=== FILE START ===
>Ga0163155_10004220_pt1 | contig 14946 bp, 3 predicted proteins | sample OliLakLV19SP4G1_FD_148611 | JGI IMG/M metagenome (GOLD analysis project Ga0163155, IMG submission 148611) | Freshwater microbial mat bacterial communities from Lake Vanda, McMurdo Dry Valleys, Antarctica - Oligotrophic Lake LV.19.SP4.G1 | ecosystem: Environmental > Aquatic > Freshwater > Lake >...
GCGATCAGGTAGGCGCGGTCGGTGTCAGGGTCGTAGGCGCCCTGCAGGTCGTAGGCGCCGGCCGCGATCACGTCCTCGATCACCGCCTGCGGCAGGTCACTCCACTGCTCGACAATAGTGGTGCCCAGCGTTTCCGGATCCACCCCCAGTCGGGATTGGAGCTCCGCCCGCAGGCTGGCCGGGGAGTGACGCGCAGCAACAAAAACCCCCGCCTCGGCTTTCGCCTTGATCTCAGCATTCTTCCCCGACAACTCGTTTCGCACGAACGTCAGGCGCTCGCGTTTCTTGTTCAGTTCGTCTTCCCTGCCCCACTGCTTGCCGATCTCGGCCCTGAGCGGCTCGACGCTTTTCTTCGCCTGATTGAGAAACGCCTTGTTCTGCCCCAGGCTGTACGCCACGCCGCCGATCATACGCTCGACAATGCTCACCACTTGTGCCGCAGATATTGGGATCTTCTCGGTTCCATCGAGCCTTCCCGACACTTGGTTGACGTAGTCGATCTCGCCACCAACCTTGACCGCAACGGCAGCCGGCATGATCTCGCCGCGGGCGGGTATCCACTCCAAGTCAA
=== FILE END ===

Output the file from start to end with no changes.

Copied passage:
>Ga0163155_10004220_pt1 | contig 14946 bp, 3 predicted proteins | sample OliLakLV19SP4G1_FD_148611 | JGI IMG/M metagenome (GOLD analysis project Ga0163155, IMG submission 148611) | Freshwater microbial mat bacterial communities from Lake Vanda, McMurdo Dry Valleys, Antarctica - Oligotrophic Lake LV.19.SP4.G1 | ecosystem: Environmental > Aquatic > Freshwater > Lake >...
GCGATCAGGTAGGCGCGGTCGGTGTCAGGGTCGTAGGCGCCCTGCAGGTCGTAGGCGCCGGCCGCGATCACGTCCTCGATCACCGCCTGCGGCAGGTCACTCCACTGCTCGACAATAGTGGTGCCCAGCGTTTCCGGATCCACCCCCAGTCGGGATTGGAGCTCCGCCCGCAGGCTGGCCGGGGAGTGACGCGCAGCAACAAAAACCCCCGCCTCGGCTTTCGCCTTGATCTCAGCATTCTTCCCCGACAACTCGTTTCGCACGAACGTCAGGCGCTCGCGTTTCTTGTTCAGTTCGTCTTCCCTGCCCCACTGCTTGCCGATCTCGGCCCTGAGCGGCTCGACGCTTTTCTTCGCCTGATTGAGAAACGCCTTGTTCTGCCCCAGGCTGTACGCCACGCCGCCGATCATACGCTCGACAATGCTCACCACTTGTGCCGCAGATATTGGGATCTTCTCGGTTCCATCGAGCCTTCCCGACACTTGGTTGACGTAGTCGATCTCGCCACCAACCTTGACCGCAACGGCAGCCGGCATGATCTCGCCGCGGGCGGGTATCCACTCCAAGTCAA